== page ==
Imposter Syndrome: 7 Mindset Shifts to Overcome Feeling Like a Podcast Fraud
When you’re new to podcasting, everything can seem like a challenge. Choosing the right equipment; learning to edit audio; coming up with great content. But one of the biggest challenges — maybe the BIGGEST challenge — to people launching their shows is imposter syndrome. Those feelings that we’re unworthy. That we don’t know enough or aren’t good enough.
“Who am I to start a podcast? What if no one listens? What if people hate my show?”
These are totally natural feelings that most people suffer from. I put off podcasting for years because of these thoughts. But you can greatly minimize these negative feelings with a few simple questions to shift your mindset.
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Self doubt can come and go. One day, you’re on top of the world and feel like you can conquer anything, and the next day you’re thinking, “What am I doing? What if this doesn’t work? Why didn’t I start this 10 years ago? What if people think I’m not good enough?”
We torture ourselves with these negative questions that often have nothing to do with reality. But they hold us back from doing what we really want to do. So how can you overcome, or at least manage, feelings of ‘I’m not good enough?’
Amy Porterfield is one of my other favorite entrepreneurs and host of the podcast Online Marketing Made Easy. On episode 147, her guest, Marie Forleo, a pretty famous entrepreneur who started the online business school B-school, says that ‘low-value questions’ make us doubt ourselves and that we need to ask ourselves better questions.
An example Marie gives for entrepreneurs is: ‘What if no one buys what I’m selling?’ She says a better question is, ‘What can I offer that will truly serve the market I’m focused on serving?’
I’ve taken the five low-value questions and answers Amy and Marie came up with for business owners and am giving them a podcast spin here:
Instead of asking, ‘What if no one listens to my podcast?’ ask ‘What content can I create that will best serve my listeners?’
Instead of asking, ‘Who am I to start a podcast?’ ask ‘How can I improve my listeners’ quality of life by serving their needs/wants/dreams?’
Instead of asking, ‘How can I possibly compete with this other podcaster who’s been around for years?’ ask ‘How would I behave if I had the #1 show on Apple Podcasts and millions of people tuned in to hear me?’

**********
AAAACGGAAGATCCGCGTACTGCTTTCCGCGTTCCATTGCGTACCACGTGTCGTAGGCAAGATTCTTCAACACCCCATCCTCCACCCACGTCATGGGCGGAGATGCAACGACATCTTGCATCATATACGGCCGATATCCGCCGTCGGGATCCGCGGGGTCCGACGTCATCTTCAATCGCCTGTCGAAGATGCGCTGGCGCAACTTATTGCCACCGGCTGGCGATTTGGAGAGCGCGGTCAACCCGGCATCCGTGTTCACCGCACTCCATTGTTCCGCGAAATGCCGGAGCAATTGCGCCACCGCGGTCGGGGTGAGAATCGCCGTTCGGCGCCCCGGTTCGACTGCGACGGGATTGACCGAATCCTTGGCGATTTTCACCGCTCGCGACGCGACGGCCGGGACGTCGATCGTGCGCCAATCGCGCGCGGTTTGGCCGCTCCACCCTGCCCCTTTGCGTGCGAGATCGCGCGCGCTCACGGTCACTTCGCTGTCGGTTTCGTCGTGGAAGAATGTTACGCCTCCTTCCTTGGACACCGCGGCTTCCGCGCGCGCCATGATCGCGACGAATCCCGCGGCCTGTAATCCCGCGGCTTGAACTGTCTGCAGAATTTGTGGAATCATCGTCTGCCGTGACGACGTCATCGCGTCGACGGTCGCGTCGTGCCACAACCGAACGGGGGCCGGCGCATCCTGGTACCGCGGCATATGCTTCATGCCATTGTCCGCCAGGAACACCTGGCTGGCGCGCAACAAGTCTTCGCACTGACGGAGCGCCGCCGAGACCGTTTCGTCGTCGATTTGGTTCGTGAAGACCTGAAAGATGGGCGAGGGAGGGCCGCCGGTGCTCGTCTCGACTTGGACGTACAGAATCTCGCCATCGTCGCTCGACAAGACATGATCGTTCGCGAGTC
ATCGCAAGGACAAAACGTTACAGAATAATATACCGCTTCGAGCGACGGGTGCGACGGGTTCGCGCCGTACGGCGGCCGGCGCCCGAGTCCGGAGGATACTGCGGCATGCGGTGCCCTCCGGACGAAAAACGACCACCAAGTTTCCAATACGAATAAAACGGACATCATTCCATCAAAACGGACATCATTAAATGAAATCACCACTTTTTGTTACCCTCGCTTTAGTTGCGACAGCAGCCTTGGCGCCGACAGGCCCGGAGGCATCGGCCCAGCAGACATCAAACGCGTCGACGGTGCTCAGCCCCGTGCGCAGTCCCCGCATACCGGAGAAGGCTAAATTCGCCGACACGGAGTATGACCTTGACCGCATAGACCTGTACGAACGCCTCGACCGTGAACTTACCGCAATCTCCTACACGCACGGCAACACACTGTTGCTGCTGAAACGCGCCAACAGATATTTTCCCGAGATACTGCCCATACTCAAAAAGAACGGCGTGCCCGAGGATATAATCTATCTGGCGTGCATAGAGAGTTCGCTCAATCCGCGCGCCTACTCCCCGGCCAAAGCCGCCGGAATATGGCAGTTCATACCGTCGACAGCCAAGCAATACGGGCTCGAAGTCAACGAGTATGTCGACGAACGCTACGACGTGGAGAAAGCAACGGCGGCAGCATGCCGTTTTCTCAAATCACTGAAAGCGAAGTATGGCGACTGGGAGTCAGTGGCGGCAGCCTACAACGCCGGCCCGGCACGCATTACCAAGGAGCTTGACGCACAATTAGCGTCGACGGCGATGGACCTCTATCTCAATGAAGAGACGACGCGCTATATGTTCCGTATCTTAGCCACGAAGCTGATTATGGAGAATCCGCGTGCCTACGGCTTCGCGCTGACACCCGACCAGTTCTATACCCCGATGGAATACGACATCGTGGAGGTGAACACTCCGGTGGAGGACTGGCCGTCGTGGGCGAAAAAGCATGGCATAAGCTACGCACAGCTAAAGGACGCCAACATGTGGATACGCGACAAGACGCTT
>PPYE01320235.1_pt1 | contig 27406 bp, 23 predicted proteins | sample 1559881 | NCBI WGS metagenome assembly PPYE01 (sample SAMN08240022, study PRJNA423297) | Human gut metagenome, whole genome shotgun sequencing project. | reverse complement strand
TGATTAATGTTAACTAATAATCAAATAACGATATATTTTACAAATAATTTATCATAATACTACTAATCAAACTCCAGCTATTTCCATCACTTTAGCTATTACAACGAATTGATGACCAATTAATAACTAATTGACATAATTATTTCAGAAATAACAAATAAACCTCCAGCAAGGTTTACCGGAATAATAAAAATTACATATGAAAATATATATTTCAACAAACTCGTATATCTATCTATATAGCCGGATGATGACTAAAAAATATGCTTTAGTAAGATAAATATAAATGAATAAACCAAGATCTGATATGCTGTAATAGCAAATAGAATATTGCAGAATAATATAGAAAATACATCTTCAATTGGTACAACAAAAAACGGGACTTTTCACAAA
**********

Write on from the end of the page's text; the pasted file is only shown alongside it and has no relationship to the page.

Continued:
Instead of asking, ‘Why am I not getting more downloads?’ ask ‘How can I make one person smile today?’
Instead of asking ‘How am I supposed to podcast when I don’t know anything about technology?’ ask ‘What do I need to learn to deliver a podcast my listeners won’t want to miss?’
Two more bonus better questions
A final thought Amy Porterfield shared on her ‘better questions’ episode was a tactic she learned from her business coach Mary Hyatt: Whenever a negative thought or question about yourself is gnawing at you, ask yourself if you want those thoughts to be true. Then reframe those negative thoughts into positive ones.
So, if you’re thinking, “I’m not sure if anyone is going to listen to my podcast,” do you want this to be true? If not, reframe this with something like, “I’m creating a podcast that I know people will listen to because I’ve done the work to identify who my ideal listener is and I know what they want to hear about.”
As I talked about in the episode on defining your ideal listener, you’re not trying to appeal to everyone. You’re focused on someone very specific. Someone you want to serve.
And here’s another bonus question to ask yourself to fight imposter syndrome —
What’s the worst that can happen?
When you’re stressing out over whether you should do something or not, think about what advice you’d give to someone else in your situation.
If you’re anguishing over whether you should invite someone to be a guest on your podcast — “What if they ‘no’?” — think about what you’d advise someone else. Chances are, you’d say something like, “What is the worst that can happen?” I mentioned how much I love that question in the ‘Help for the Introverted Podcaster’ episode of Podcasting Step by Step.
We should ask ourselves ‘What’s the worst that can happen?’ whenever we want to try something new but feel a twinge of fear in our hearts. When we want to dance at our friend’s wedding but think we’re not good enough. When we want to raise our hand at a conference but worry our question is dumb.
What is the worst that can happen?
To sum up this episode of Podcasting Step by Step:
Instead of worrying about whether anyone will listen to you, or whether you deserve to have a podcast, think about who you can help with your show. Don’t make it about you. Make it about your potential listeners. This benefits them and takes the pressure off you!
Confidence ebbs and flows like a roller coaster. For pretty much everyone. Some days you think, ‘Yes, I’m going to crush this!’ and other days you slide back into ‘Oh my gosh, who am I to think I can pull this off?’ This is normal. Push through it, because, as we’ve talked about before, the actions we take change how we think about ourselves, not the other way around. We can’t wish to be brave, we need to take brave actions.
When imposter syndrome creeps up on you, use the questions we talked about today to kick it back.